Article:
key: 'value',

  result: computed('key', value => {
    console.log(value); // 'value'
    // do something else
  })
});

But if you just want to use the value without making an object property, you can use the raw macro:

import Component from '@ember/component';
import computed from 'ember-macro-helpers/computed';
import raw from 'ember-macro-helpers/raw';

export default Component.extend({
  key: 'value',

  // Even though we are using a string that is the same name as a property on the object,
  // the `raw` macro will ignore the object property and treat the string as a literal.
  result: computed(raw('key'), value => {
    console.log(value); // 'key'
    // do something else
  })
});

The usefulness is more apparent when using complex macros, for example, when using the string split macro from ember-awesome-macros:

import Component from '@ember/component';
import raw from 'ember-macro-helpers/raw';
import split from 'ember-awesome-macros/array/split';

export default Component.extend({
  key: '1, 2, 3',

  result: split('key', raw(', ')) // [1, 2, 3]
});
reads

alias for writable

writable

This is a setting API for read-only macros.

Given the following read-only macro called sum:

import computed from 'ember-macro-helpers/computed';

export default function(key1, key2) {
  return computed(key1, key2, (value1, value2) => {
    return value1 + value2;
  }).readOnly();
}

and its usage:

key1: 1,
key2: 2,
result: sum('key1', 'key2')

If you try and set result, you will get a read-only exception.

If you want to bring back the setting functionality, you can wrap it in the writable macro:

key1: 1,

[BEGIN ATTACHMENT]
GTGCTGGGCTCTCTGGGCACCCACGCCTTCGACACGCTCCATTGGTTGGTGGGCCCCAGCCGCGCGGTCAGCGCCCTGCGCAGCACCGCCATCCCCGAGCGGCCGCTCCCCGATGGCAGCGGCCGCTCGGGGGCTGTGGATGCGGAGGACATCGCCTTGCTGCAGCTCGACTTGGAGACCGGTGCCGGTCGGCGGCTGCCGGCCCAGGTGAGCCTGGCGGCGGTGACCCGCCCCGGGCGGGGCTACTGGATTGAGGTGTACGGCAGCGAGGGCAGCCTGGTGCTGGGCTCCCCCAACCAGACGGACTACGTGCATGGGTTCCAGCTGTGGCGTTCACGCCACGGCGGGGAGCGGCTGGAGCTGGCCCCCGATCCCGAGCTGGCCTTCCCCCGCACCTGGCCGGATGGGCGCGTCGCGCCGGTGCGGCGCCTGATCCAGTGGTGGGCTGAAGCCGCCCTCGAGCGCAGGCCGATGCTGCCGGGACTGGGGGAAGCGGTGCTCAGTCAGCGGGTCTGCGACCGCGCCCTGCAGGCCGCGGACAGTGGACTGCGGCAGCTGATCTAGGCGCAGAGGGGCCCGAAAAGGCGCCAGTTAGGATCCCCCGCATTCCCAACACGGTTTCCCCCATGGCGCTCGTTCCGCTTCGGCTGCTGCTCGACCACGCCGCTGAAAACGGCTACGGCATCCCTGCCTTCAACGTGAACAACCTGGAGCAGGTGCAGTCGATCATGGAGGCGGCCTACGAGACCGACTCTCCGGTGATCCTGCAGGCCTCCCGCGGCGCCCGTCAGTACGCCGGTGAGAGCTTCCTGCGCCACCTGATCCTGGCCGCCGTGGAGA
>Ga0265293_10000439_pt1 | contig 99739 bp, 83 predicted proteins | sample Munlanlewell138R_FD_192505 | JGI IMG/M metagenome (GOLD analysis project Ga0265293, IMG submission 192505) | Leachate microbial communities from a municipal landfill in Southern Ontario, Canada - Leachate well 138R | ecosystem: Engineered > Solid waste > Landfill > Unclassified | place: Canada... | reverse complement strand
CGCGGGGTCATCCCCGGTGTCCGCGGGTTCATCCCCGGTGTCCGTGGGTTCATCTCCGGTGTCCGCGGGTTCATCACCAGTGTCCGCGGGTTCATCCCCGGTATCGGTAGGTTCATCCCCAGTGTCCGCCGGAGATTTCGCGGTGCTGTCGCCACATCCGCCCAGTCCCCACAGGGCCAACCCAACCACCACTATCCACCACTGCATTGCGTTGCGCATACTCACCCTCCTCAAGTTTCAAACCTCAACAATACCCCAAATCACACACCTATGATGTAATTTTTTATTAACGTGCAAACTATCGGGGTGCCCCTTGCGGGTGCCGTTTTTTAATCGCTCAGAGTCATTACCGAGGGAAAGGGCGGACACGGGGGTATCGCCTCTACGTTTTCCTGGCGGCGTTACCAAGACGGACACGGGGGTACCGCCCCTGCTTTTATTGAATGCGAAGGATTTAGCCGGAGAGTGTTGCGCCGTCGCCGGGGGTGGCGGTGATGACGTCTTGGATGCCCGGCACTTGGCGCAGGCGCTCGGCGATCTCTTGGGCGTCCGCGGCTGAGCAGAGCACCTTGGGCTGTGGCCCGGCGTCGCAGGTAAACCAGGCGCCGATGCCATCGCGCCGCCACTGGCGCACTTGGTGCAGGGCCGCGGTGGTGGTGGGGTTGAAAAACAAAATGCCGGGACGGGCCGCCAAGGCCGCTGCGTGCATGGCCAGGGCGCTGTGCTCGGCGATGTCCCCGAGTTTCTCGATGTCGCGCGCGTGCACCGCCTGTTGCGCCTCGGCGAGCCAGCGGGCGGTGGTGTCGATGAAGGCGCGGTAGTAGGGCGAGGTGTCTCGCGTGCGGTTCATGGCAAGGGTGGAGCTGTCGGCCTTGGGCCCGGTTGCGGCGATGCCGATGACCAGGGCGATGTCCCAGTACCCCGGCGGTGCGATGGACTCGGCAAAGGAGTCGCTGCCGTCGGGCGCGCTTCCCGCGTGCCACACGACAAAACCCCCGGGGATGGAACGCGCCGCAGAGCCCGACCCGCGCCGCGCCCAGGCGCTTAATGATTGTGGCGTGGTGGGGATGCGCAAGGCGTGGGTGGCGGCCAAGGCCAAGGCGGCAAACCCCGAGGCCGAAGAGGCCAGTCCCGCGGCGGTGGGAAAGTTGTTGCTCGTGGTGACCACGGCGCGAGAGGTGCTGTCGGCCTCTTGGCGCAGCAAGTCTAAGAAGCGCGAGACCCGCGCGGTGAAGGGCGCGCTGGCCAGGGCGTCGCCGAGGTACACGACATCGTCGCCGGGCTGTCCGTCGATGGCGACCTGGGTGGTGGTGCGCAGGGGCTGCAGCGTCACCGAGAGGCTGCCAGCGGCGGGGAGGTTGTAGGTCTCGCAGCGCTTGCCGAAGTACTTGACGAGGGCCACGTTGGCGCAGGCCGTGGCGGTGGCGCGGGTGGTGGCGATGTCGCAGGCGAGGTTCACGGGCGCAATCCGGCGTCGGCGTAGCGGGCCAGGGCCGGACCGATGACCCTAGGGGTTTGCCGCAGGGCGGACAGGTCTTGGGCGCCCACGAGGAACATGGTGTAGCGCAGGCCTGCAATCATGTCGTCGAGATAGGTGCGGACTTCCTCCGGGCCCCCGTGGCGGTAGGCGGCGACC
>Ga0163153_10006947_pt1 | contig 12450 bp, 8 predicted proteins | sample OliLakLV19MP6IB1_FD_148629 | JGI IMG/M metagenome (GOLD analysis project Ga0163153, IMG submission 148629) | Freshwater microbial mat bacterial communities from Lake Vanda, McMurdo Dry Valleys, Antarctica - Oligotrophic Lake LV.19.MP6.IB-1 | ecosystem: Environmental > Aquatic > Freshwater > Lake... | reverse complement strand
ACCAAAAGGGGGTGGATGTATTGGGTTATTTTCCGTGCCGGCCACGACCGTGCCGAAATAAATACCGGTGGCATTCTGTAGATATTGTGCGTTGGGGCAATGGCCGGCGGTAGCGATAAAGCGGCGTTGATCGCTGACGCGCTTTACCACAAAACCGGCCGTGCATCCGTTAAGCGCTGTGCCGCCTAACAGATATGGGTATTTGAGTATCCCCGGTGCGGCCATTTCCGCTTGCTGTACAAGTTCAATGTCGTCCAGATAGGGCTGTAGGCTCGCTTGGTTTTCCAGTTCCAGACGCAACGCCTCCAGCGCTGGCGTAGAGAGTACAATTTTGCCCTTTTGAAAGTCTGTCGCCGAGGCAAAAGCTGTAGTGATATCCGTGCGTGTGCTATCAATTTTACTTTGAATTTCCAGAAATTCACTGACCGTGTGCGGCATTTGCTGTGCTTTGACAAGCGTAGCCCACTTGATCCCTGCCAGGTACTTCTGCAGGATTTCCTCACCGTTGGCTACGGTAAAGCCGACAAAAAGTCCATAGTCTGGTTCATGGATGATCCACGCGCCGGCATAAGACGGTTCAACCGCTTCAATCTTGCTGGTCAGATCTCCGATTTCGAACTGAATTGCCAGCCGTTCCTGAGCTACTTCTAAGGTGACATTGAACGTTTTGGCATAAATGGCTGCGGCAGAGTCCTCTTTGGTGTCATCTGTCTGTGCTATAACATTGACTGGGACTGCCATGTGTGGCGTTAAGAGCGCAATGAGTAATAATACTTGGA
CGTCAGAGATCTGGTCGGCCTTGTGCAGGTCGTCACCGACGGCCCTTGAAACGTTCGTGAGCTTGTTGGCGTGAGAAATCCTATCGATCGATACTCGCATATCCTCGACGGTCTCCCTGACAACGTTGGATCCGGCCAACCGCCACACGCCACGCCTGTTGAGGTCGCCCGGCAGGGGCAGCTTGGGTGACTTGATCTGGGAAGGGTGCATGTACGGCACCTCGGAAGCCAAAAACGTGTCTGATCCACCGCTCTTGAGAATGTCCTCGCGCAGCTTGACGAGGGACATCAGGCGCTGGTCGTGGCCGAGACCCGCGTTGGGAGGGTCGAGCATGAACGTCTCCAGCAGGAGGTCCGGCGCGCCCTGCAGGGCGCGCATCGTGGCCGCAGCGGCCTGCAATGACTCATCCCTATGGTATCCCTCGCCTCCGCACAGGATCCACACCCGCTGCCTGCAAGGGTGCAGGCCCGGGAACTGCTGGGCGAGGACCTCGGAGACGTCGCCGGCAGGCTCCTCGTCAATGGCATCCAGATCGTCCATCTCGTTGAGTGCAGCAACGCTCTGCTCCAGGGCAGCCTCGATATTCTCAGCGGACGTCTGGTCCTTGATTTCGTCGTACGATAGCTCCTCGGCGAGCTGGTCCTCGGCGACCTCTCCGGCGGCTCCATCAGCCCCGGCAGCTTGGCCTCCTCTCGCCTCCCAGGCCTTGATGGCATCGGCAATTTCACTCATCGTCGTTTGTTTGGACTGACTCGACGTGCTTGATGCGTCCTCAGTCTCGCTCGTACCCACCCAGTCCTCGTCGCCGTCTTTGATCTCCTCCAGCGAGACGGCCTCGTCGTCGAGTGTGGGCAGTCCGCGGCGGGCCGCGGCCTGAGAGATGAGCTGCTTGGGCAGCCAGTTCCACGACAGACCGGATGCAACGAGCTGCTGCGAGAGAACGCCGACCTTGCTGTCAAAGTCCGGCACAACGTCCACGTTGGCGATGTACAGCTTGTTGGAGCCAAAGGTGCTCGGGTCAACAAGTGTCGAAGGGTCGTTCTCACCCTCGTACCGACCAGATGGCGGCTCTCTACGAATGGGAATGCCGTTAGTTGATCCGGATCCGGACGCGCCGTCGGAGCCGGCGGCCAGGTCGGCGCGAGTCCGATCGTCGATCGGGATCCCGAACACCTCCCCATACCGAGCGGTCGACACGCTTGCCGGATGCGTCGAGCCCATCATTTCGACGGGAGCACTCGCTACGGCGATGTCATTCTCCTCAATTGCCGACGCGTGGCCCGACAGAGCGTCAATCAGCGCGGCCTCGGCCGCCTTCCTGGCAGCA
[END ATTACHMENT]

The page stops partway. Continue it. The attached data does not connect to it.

key2: 2,
result: writable(sum('key1', 'key2'))

Now, setting result will remove the macro and replace it with your value.

If you want to do something unique when setting, you can provide a set callback:

key1: 1,
key2: 2,
result: writable(sum('key1', 'key2'), {
  set() {
    // do something
    return 'new value';
  }
}), // setting this will not overwrite your macro

or:

key1: 1,
key2: 2,
result: writable(sum('key1', 'key2'), function() {
  // do something
  return 'new value';
}) // same as above, but shorthand

Setting result here will not remove your macro, but will update result with the return value.

Custom macros

The addon provides a way of creating your own custom macros. The easiest way is to use the blueprint generator:

ember generate macro my-custom-macro

This will generate an example macro and its associated test. The comments in these files will get you started.

More explanation is given in the introduction video.

Test helpers

This comes with a compute helper. Here is a sample usage:

import myMacro from 'my-app/macros/my-macro';
import compute from 'ember-macro-helpers/test-support';

// ...

test('it works', function(assert) {
  compute({
    assert,
    computed: myMacro('key1', 'key2'),
    properties: {
      key1: 1,
      key2: 2
    },
    strictEqual: 3
  });
});

View all the possible ways to use here.

Contributing

Installation

  • git clone <repository-url>
  • cd ember-macro-helpers
  • npm install

Linting

  • npm run lint:hbs
  • npm run lint:js
  • npm run lint:js -- --fix

Running tests

  • ember test – Runs the test suite on the current Ember version
  • ember test --server – Runs the test suite in "watch mode"
  • ember try:each – Runs the test suite against multiple Ember versions

Running the dummy application

For more information on using ember-cli, visit https://ember-cli.com/.

License

This project is licensed under the MIT License.